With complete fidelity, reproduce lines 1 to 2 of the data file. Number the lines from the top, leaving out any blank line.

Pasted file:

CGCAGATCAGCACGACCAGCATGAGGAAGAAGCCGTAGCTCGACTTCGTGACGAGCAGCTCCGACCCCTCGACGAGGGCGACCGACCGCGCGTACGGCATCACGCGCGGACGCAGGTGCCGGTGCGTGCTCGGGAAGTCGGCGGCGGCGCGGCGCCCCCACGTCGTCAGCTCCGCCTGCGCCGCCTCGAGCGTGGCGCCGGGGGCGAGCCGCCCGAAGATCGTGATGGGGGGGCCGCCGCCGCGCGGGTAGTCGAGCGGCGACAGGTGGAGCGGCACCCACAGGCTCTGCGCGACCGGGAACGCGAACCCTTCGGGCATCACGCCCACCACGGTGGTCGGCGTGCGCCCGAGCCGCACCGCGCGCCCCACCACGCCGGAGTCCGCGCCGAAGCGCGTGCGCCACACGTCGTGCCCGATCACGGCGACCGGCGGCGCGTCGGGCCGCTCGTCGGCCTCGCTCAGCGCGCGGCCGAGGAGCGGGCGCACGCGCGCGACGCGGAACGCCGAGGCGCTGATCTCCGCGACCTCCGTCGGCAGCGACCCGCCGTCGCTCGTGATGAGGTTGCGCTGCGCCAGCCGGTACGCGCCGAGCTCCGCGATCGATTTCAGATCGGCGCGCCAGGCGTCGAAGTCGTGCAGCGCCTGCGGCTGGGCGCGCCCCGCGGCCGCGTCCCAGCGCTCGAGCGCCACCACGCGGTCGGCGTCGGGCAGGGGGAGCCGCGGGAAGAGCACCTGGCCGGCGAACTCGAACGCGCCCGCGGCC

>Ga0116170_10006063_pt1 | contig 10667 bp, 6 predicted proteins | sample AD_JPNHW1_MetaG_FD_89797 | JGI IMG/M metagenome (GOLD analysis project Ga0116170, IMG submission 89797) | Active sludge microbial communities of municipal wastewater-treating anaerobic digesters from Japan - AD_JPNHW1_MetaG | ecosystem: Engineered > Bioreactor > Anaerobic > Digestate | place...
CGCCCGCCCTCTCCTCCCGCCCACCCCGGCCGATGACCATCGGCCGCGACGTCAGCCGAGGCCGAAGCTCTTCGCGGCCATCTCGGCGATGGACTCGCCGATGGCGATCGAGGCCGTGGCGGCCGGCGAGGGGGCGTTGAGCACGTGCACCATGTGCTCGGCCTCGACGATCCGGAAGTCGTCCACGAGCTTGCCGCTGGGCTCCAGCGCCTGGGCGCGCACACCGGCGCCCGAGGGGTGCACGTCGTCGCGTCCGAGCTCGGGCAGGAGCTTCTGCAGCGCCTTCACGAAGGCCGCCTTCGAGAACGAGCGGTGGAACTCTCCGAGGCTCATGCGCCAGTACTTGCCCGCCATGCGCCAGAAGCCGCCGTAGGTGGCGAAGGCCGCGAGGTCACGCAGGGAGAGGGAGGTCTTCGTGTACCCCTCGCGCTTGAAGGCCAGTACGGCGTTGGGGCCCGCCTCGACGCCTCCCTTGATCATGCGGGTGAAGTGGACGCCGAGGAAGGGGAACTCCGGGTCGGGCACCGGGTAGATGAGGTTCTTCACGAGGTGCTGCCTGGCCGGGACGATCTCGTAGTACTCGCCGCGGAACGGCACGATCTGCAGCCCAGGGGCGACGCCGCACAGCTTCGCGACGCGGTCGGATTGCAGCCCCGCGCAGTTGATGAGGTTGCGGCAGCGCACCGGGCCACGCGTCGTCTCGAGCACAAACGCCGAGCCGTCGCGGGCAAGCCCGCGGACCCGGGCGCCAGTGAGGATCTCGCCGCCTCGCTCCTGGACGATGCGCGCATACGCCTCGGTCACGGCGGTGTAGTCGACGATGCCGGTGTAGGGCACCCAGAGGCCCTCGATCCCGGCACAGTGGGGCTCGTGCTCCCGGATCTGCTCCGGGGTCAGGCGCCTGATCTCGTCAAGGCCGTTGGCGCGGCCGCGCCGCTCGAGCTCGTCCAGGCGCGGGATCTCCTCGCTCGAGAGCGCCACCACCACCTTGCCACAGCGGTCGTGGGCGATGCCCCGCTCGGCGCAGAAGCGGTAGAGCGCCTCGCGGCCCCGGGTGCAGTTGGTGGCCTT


CGCAGATCAGCACGACCAGCATGAGGAAGAAGCCGTAGCTCGACTTCGTGACGAGCAGCTCCGACCCCTCGACGAGGGCGACCGACCGCGCGTACGGCATCACGCGCGGACGCAGGTGCCGGTGCGTGCTCGGGAAGTCGGCGGCGGCGCGGCGCCCCCACGTCGTCAGCTCCGCCTGCGCCGCCTCGAGCGTGGCGCCGGGGGCGAGCCGCCCGAAGATCGTGATGGGGGGGCCGCCGCCGCGCGGGTAGTCGAGCGGCGACAGGTGGAGCGGCACCCACAGGCTCTGCGCGACCGGGAACGCGAACCCTTCGGGCATCACGCCCACCACGGTGGTCGGCGTGCGCCCGAGCCGCACCGCGCGCCCCACCACGCCGGAGTCCGCGCCGAAGCGCGTGCGCCACACGTCGTGCCCGATCACGGCGACCGGCGGCGCGTCGGGCCGCTCGTCGGCCTCGCTCAGCGCGCGGCCGAGGAGCGGGCGCACGCGCGCGACGCGGAACGCCGAGGCGCTGATCTCCGCGACCTCCGTCGGCAGCGACCCGCCGTCGCTCGTGATGAGGTTGCGCTGCGCCAGCCGGTACGCGCCGAGCTCCGCGATCGATTTCAGATCGGCGCGCCAGGCGTCGAAGTCGTGCAGCGCCTGCGGCTGGGCGCGCCCCGCGGCCGCGTCCCAGCGCTCGAGCGCCACCACGCGGTCGGCGTCGGGCAGGGGGAGCCGCGGGAAGAGCACCTGGCCGGCGAACTCGAACGCGCCCGCGGCC

>Ga0116170_10006063_pt1 | contig 10667 bp, 6 predicted proteins | sample AD_JPNHW1_MetaG_FD_89797 | JGI IMG/M metagenome (GOLD analysis project Ga0116170, IMG submission 89797) | Active sludge microbial communities of municipal wastewater-treating anaerobic digesters from Japan - AD_JPNHW1_MetaG | ecosystem: Engineered > Bioreactor > Anaerobic > Digestate | place...